The Consumer Financial Protection Bureau yesterday issued a proposed rule seeking to lower credit card late fees at $8, bring an end to the automatic inflation adjustment that occurs annually, and cap late fees at 25% of the minimum payment owed by the cardholder. The proposal would save consumers as much as $9 billion per year, according to CFPB estimates.
A copy of the proposed rule can be accessed by clicking here.
Excessive late fees were banned by Congress more than a decade ago, but the Federal Reserve Board gave credit card lenders a loophole that granted them immunity from enforcement. The proposed rule would close that loophole once and for all.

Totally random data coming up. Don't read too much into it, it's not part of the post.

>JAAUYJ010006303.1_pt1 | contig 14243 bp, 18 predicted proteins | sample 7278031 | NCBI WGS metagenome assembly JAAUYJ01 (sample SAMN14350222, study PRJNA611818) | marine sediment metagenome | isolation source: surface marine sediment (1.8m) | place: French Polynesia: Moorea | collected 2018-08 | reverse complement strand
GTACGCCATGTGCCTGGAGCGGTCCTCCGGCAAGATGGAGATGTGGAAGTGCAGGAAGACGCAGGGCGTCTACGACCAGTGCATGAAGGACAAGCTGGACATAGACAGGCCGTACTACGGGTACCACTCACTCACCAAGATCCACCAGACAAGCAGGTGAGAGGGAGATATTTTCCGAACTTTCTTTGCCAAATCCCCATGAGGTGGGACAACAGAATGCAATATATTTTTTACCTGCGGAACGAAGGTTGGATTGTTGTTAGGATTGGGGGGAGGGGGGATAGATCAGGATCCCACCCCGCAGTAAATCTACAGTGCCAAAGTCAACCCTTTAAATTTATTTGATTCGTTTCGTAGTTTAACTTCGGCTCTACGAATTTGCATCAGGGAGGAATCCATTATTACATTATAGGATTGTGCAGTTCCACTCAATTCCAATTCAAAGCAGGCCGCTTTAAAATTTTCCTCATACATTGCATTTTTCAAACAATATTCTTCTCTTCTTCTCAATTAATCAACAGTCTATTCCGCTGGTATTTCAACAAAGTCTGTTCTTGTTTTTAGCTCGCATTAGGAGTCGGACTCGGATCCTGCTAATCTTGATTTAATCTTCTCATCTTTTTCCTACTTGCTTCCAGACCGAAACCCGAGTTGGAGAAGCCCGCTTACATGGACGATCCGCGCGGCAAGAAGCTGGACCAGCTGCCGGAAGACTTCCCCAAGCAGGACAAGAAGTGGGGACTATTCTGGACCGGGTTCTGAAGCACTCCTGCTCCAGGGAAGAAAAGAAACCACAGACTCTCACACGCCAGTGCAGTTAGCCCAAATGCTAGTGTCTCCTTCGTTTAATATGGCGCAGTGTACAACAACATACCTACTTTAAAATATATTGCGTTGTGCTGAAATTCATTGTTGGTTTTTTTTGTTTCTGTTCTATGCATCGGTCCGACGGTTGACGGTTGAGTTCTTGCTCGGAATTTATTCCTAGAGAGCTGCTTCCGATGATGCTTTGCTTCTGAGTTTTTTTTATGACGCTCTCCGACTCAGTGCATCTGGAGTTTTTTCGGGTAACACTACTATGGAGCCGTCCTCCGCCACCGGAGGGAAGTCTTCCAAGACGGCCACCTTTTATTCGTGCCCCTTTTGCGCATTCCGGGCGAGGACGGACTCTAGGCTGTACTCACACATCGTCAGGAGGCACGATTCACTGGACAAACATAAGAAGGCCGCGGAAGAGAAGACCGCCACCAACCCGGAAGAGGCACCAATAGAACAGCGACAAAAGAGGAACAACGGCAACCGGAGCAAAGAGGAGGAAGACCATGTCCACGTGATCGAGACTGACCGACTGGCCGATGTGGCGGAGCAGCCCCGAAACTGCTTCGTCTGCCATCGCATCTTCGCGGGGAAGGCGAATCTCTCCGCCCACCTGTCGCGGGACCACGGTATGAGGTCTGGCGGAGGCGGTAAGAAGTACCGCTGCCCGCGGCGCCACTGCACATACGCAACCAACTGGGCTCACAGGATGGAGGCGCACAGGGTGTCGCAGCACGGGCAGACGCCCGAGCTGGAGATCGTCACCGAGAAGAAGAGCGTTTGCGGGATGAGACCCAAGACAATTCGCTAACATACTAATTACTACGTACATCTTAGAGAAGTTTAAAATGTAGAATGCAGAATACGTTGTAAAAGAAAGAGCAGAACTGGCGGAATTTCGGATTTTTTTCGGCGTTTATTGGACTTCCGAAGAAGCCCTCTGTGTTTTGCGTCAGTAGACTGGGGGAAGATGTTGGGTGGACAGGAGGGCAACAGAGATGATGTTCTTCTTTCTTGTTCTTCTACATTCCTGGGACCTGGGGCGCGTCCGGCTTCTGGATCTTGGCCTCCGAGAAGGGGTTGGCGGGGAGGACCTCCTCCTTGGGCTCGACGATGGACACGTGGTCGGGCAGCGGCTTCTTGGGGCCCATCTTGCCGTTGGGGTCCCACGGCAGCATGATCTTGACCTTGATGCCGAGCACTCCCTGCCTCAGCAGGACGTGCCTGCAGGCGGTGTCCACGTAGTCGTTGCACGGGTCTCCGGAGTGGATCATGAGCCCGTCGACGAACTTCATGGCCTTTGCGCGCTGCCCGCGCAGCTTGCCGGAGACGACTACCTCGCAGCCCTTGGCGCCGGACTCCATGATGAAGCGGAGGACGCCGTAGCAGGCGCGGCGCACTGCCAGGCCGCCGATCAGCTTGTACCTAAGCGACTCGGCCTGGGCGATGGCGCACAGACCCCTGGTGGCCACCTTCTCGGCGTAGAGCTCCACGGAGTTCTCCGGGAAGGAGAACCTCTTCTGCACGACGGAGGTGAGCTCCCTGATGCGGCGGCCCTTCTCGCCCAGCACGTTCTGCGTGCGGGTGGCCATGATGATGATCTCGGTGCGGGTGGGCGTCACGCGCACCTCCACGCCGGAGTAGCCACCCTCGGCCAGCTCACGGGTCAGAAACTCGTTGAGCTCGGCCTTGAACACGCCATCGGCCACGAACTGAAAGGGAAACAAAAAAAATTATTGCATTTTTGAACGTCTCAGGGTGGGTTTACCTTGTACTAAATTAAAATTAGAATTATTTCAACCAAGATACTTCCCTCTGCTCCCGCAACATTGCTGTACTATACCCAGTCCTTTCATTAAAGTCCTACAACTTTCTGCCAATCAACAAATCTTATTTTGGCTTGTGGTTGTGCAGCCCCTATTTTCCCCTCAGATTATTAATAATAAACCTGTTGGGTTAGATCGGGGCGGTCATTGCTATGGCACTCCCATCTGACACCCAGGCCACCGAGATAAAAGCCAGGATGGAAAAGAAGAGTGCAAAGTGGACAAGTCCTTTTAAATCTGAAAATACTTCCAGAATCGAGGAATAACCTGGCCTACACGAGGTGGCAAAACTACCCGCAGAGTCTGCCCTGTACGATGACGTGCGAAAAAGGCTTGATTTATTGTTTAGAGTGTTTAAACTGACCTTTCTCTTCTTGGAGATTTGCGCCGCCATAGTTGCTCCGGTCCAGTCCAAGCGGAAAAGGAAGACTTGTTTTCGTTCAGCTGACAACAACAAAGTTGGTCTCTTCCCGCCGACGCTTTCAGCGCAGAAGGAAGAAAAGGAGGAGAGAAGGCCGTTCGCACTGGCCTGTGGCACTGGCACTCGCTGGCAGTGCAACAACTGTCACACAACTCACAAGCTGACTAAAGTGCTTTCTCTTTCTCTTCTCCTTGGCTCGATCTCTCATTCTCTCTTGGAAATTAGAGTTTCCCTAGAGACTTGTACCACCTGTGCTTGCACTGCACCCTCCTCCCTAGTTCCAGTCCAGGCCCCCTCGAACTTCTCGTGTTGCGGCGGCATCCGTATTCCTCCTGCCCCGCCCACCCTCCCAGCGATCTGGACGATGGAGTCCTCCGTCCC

Rather than serve as a penalty to consumers who don’t pay their bills on time, late fees have become a “profit center” for credit card companies and a core component of their business model, according to Rohit Chopra, the Director of the CFPB. Late fees disproportionately harm lower income consumers more, according to the CFPB.
Consumers were charged $12 billion in late fees in 2020, according to a report issued by the CFPB. Most issuers use the maximum allowable fee set by the Federal Reserve Board — $30 for the first late payment and then $41 for each subsequent late payment within six billing cycles.
Critics of the proposal said that the intended effect could backfire and lead to more late fees being charged to consumers who may not care as much about only paying $8. Published reports indicated that the financial services industry could mount a legal challenge if the rule becomes final as proposed.